New Policy Would Have Kept Me Out of JNU: Dalit PhD Scholar

My achievement as a student coming from a government school and from a deprived background from down south of this country is a matter of pride not just to me, my family and my community but also a moment of pride for my institution (JNU), imagined by the people of this country to be an inclusive university.


I am one of the fortunate PhD scholars lucky enough to study in JNU. I am a Dalit woman.  My mother is my family’s main breadwinner and my father struggles as a daily wager. I have two siblings who are younger than me. My mother is a low paid private school teacher today because of the education, which her single mother provided to her.

My maternal grandmother who became a widow at a young age, didn’t sit inside the house after her husband passed away, she works as a sanitation worker even today, a profession that is considered a taboo by her community people. It is the hard work of these two women that has helped me reach this position.

Because of my family situation my school education was scattered all over Tamil Nadu and Pondicherry. I never studied in one school for more than two years. So one can understand how many types of schools and people I have experienced with. I started my schooling in a convent in Pondicherry. Then I went to three matriculation schools before I completed my 6th standard; after that because of my family’s economic condition I was put in Government and aided schools from class 7 till the completion of class 12.

Irrespective of changing schools every alternate year I was good at my studies, I was always encouraged and motivated by my friends and by my teachers. I was always fortunate when it came to teachers: teachers stood by me in all my obstacles throughout my education wherever I went and JNU has been no exception to this.

I stood first throughout my schooling but my board exam marks were not sufficient for an engineering or medical seat. Since I liked English Literature and my marks in that subject were very high, I applied for a BA in English in Salem’s famous Sarada College for Women. When the results came, my parents looked for my name first in the SC list, but when they couldn’t find my name there, they thought I didn’t get a seat. But then my mother thought to look for it in the open category list, and found it at rank three there. My parents were very happy and I was admitted.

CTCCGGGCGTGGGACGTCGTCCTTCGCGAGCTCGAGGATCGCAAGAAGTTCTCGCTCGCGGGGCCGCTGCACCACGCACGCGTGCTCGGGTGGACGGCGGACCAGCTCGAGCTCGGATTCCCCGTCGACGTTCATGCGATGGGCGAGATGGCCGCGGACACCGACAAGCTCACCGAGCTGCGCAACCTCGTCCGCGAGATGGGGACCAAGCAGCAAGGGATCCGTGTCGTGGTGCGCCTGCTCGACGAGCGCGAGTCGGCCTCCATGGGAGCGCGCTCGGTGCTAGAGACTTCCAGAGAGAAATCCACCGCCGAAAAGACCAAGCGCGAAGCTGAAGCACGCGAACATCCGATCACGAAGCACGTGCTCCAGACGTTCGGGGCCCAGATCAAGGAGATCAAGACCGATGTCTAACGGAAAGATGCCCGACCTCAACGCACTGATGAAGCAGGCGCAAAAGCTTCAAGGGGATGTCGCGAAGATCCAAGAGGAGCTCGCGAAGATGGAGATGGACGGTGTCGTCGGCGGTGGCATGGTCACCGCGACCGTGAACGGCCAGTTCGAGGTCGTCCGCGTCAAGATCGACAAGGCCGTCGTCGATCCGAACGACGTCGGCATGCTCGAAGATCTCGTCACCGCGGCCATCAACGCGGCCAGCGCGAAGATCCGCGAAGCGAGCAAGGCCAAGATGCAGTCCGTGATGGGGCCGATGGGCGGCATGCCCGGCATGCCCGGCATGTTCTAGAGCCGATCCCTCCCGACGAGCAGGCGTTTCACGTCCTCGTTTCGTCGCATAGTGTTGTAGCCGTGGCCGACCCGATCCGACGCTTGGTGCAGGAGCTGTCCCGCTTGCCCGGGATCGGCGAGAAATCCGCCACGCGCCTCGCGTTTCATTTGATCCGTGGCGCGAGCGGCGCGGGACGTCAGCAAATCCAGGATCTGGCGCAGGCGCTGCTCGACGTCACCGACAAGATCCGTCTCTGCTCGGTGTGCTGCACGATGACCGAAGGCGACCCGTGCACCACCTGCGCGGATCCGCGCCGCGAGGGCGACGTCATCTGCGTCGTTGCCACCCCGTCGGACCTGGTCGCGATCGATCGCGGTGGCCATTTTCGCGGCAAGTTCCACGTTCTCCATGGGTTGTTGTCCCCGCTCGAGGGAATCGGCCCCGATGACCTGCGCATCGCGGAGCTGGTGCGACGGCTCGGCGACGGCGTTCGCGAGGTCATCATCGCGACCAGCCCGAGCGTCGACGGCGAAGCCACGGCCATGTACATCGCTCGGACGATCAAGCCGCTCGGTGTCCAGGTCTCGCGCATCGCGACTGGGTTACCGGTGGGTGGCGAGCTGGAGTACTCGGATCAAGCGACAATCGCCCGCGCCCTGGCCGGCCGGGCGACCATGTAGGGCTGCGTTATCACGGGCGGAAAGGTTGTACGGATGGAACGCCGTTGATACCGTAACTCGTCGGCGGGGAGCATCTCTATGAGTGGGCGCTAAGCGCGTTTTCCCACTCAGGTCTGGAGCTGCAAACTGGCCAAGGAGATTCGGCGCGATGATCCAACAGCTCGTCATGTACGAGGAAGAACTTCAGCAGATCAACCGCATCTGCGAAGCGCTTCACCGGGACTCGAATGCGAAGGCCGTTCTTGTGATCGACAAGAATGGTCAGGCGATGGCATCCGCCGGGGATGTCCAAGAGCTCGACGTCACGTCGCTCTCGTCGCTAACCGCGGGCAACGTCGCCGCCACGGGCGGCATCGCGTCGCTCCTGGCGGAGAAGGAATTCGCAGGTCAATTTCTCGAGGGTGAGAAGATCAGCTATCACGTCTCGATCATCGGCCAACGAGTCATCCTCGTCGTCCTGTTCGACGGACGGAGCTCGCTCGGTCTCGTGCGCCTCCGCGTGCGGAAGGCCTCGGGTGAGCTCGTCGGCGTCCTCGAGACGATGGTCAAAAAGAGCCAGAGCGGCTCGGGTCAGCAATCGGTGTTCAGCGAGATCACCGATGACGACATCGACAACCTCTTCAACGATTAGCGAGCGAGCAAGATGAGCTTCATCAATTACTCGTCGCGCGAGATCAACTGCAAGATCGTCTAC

During my graduation I stood first in curricular and co-curricular activities in the final year of my graduation and because of my achievements I was made the Secretary of the students union in the college. (I don’t think that an SC had ever been selected as a secretary of that college before me). Finally I graduated with a First rank in BA English Literature and with the honor of being the Best Outgoing Student of the year 2013.

My mother’s education made us aware of the facilities in Central Universities and helped her three children write entrance exams for Central universities. Admission to JNU had a huge impact on my life, and my family’s living conditions. Her first daughter (me) wrote the JNU entrance for MA in Linguistics and was admitted into JNU with the help of woman’s deprivation points, (a unique feature of JNU’s now scrapped admission policy) in the SC quota.